“The racist violence against the Black community by police needs to end. It will not end unless people of all races, especially white people, demand it. Enough.” — Former UUA President Rev. Peter Morales

CVUUS Black Lives Matter (BLM) Ally Group was organized in 2016 to focus on understanding and responding to the African American experience of racism, on white privilege and on institutional racism in coordination with other local justice groups such as Showing Up for Racial Justice (SURJ) led by Joanna Colwell and others.  SURJ has taken up the work of BLM and features regular movie screenings and panels to inform us. To get directly involved in action, see Joanna or visit BLM online (cvuus.org/justice/black-lives-matter-ally-group or on Facebook). They encourage you to:

1) Read The Sugarcoated Language of White Fragility (http://huffpost.com/us/entry/10909350) and Bryan Stevenson’s Just Mercy: A Story of Justice and Redemption, the UUA Common Read in 2015-2016. From the New York Times Book Review: “Just Mercy will make you upset and it will make you hopeful.”

2) Watch 13th documentary (online) about racism in the criminal justice system since the passage of the 13th Amendment to Constitution outlawing slavery at the end of the Civil War. BLM Ally Group arranged a screening and discussion of this in May. The film by director Ava DuVernay opens with the facts that today the US has 5% of the world’s population but 25% of the people in the world who are incarcerated. It demonstrates that slavery has been perpetuated in practices since the end of the American Civil War through such actions as criminalizing behavior and enabling police to arrest poor freedmen and force them to work for the state under convict leasing; suppression of African Americans by disenfranchisement, lynchings and Jim Crow; conservative Republicans declaring a war on drugs that weighed more heavily on minority communities and, by the late 20th century, mass incarceration of people of color in the United States. It examines the prison-industrial complex and the emerging detention-industrial complex, demonstrating how much money is being made by corporations from such incarceration.

3) See I Am Not Your Negro (written by James Baldwin). BLM Ally Group and SURJ arranged sold out showings at Middlebury’s Marquis Theater on Wed. Mar 1 and a re-screening on April 19.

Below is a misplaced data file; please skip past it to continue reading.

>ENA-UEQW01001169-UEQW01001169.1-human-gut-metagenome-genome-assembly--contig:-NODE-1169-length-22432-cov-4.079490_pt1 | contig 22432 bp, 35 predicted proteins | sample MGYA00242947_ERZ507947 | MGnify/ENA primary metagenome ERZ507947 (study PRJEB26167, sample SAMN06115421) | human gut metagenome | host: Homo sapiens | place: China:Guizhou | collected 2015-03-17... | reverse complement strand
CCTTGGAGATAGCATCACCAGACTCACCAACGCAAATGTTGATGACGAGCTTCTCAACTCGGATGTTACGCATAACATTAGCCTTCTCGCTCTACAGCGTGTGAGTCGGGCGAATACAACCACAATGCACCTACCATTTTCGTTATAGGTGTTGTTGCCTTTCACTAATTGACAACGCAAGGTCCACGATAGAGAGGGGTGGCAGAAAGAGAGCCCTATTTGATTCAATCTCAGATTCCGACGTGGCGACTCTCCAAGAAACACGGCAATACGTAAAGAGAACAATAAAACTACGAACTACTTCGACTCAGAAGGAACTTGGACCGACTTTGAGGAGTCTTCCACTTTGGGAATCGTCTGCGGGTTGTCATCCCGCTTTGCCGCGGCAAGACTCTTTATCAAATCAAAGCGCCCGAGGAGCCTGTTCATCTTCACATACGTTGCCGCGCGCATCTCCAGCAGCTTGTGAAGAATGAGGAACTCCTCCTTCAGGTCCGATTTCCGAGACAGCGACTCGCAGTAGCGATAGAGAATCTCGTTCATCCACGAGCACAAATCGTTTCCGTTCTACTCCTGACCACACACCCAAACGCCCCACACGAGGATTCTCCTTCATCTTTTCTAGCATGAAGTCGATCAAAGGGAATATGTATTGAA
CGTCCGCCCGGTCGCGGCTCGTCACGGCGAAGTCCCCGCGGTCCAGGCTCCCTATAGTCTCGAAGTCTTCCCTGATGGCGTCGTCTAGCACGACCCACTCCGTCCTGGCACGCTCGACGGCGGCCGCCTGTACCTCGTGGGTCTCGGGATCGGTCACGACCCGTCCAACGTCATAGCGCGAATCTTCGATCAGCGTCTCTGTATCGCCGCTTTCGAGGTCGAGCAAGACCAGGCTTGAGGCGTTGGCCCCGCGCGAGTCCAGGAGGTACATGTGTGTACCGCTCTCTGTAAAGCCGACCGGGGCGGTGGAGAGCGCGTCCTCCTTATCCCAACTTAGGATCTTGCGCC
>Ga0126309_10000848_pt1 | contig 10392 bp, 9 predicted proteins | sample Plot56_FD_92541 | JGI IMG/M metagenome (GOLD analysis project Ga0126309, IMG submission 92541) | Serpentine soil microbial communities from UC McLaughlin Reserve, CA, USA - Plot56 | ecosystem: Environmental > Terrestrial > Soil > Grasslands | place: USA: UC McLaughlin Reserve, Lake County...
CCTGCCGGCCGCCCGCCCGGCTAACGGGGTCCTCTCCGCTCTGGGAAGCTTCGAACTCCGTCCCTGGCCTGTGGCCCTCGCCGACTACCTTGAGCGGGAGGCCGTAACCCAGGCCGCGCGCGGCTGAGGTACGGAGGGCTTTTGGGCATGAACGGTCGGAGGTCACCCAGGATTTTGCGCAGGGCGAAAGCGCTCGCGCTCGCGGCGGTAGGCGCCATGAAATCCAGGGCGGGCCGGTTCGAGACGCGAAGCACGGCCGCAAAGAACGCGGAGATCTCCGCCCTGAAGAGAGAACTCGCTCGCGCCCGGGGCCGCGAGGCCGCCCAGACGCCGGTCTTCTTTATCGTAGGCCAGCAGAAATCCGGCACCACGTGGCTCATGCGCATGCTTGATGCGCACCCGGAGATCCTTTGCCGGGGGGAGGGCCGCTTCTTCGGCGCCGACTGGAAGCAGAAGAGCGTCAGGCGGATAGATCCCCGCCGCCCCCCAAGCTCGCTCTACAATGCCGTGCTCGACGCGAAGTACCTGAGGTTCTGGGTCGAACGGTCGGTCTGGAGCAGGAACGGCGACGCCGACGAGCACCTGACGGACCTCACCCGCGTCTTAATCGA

4) Read The New Jim Crow . A stunning account of the rebirth of a caste-like system in the United States, one that has resulted in millions of African Americans locked behind bars and then relegated to a permanent second-class status—denied the very rights supposedly won in the Civil Rights Movement. Since its publication in 2010, the book has appeared on the New York Times bestseller list for more than a year; been dubbed the “secular bible of a new social movement” by numerous commentators, including Cornel West; and has led to consciousness-raising efforts in universities, churches, community centers, re-entry centers, and prisons nationwide. The New Jim Crow tells a truth our nation has been reluctant to face.

5) Read The Third Reconstruction (on the recommended reading list for 2017 UUA General Assembly).

6) Read about bias in sentencing  http://projects.heraldtribune.com/bias/sentencing

7) Listen to Tabitha Pohl-Moore’s Social Justice Is Spiritual Justice sermon from our Oct 7 worship at cvuus.org/worship/past worship services.

8) See The Hate U Give. Based on New York Times bestseller by Angie Thomas, the film switches between two worlds  (the poor, mostly black, neighborhood where she lives and the rich, mostly white, prep school she attends). The uneasy balance between these worlds is shattered when the main character, Starr, witnesses the fatal shooting of her childhood best friend Khalil at the hands of a police officer. SURL arranged a showing of it in Dec.

9) See If Beale Street Could Talk. SURJ showed it in Feb.

10) Read White Fragility, the new best-seller from the UUA’s Beacon Press. This book explores how – and why —  progressive white folk inadvertently contribute to the persistent power of racism to oppress people of color and delude well-meaning whites about what is going on in inter-racial relationships. Rev. Barnaby and Joanna Colwell of Middlebury SURJ organized a discussion of this. Check it out from our library or order your own copy from Beacon Press. You can also watch an excellent and engaging video highlighting its message that features the author Robin DiAngelo at: www.youtube.com/watch?v=45ey4jgoxeU.

11) See the documentary Harriet based on life of Harriet Tubman.